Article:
California Appellate Court Rules Privilege Not Waived in Coercive Federal Investigation

The 4th District Court of Appeals for California ruled that the trial court correctly held that defendants’ cooperation with federal agencies did not waive attorney-client and work product privileges in Regents of the University of California v. Superior Court, 81 Cal.Rptr.3d 186 (2008). In this case, energy suppliers were asked by a federal Corporate Fraud Task Force to disclose privileged materials as part of an investigation. The Task Force policy considered cooperation a factor in decisions on indictment. Plaintiffs in the following antitrust suit sought the disclosed materials, arguing the defendants had waived privilege in their disclosure to the Task Force.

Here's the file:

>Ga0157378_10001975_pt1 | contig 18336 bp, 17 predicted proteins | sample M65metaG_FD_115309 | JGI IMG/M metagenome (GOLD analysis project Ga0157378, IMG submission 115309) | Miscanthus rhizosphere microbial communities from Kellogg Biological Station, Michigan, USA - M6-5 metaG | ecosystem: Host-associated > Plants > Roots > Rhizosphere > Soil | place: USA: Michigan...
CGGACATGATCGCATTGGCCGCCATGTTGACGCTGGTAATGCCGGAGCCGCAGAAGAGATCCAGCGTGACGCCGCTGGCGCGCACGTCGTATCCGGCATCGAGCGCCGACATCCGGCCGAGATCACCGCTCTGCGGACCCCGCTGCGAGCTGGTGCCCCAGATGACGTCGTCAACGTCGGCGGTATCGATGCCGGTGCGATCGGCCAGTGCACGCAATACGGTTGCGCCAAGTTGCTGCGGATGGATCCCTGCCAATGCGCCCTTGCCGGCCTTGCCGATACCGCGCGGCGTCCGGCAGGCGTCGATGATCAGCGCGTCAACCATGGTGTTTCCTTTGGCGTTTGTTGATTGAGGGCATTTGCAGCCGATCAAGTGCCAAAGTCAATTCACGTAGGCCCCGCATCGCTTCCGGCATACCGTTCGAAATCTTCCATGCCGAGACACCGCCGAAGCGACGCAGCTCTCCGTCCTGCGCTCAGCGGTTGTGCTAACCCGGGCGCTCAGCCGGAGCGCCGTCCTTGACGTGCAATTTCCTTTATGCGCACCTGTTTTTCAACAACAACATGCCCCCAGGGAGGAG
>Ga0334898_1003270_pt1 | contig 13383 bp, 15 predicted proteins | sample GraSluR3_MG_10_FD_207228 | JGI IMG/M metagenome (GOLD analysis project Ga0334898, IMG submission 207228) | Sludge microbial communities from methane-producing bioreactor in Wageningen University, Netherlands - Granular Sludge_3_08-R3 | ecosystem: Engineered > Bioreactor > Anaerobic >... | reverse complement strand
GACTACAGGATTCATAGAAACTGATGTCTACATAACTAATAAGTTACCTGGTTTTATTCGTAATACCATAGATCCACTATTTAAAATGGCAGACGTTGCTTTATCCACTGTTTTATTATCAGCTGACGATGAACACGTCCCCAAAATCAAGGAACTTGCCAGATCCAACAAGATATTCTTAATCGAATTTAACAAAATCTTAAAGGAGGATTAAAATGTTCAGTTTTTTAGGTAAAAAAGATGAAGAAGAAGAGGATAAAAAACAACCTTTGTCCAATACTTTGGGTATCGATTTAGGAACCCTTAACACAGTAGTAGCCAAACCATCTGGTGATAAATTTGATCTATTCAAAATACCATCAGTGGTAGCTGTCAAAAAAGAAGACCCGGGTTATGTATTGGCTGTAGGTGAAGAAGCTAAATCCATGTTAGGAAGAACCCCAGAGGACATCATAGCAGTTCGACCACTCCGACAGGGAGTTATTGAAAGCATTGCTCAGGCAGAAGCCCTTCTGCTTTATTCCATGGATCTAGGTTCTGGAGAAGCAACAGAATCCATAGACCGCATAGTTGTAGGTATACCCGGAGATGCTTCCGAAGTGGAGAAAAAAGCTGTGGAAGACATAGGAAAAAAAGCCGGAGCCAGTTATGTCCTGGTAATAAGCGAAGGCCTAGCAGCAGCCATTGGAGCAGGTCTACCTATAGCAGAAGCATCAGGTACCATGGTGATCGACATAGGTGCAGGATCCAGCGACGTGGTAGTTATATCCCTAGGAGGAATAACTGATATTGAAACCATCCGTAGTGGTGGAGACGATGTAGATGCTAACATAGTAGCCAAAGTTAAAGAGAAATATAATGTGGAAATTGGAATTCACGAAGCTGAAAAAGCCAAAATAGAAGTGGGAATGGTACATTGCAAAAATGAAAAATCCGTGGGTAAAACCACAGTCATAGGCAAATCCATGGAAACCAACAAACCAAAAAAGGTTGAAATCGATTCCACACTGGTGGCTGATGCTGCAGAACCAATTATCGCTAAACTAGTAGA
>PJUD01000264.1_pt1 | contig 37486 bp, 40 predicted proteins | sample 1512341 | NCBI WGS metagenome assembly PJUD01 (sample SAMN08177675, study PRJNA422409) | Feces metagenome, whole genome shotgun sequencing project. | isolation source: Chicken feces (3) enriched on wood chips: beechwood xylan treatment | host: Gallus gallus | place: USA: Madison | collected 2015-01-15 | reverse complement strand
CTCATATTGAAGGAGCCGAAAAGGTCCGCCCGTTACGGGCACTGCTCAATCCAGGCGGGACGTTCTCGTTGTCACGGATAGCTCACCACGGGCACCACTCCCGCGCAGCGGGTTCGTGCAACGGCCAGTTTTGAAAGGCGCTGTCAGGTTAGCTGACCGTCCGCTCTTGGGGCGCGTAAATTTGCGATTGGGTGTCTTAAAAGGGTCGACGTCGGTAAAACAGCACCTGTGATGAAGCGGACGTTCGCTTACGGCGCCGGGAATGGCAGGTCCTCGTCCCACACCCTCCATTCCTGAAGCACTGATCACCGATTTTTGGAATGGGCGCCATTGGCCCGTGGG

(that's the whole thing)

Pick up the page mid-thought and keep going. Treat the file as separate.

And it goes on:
Adding to the growing number of cases addressing coerced disclosure to federal government agencies, this opinion states the “coercion the government used here [was] more powerful than a court order” because  “defendants…had no means of asserting the privileges without incurring the severe consequences threatened by the government agencies”.

Regents of the University of California v Superior Court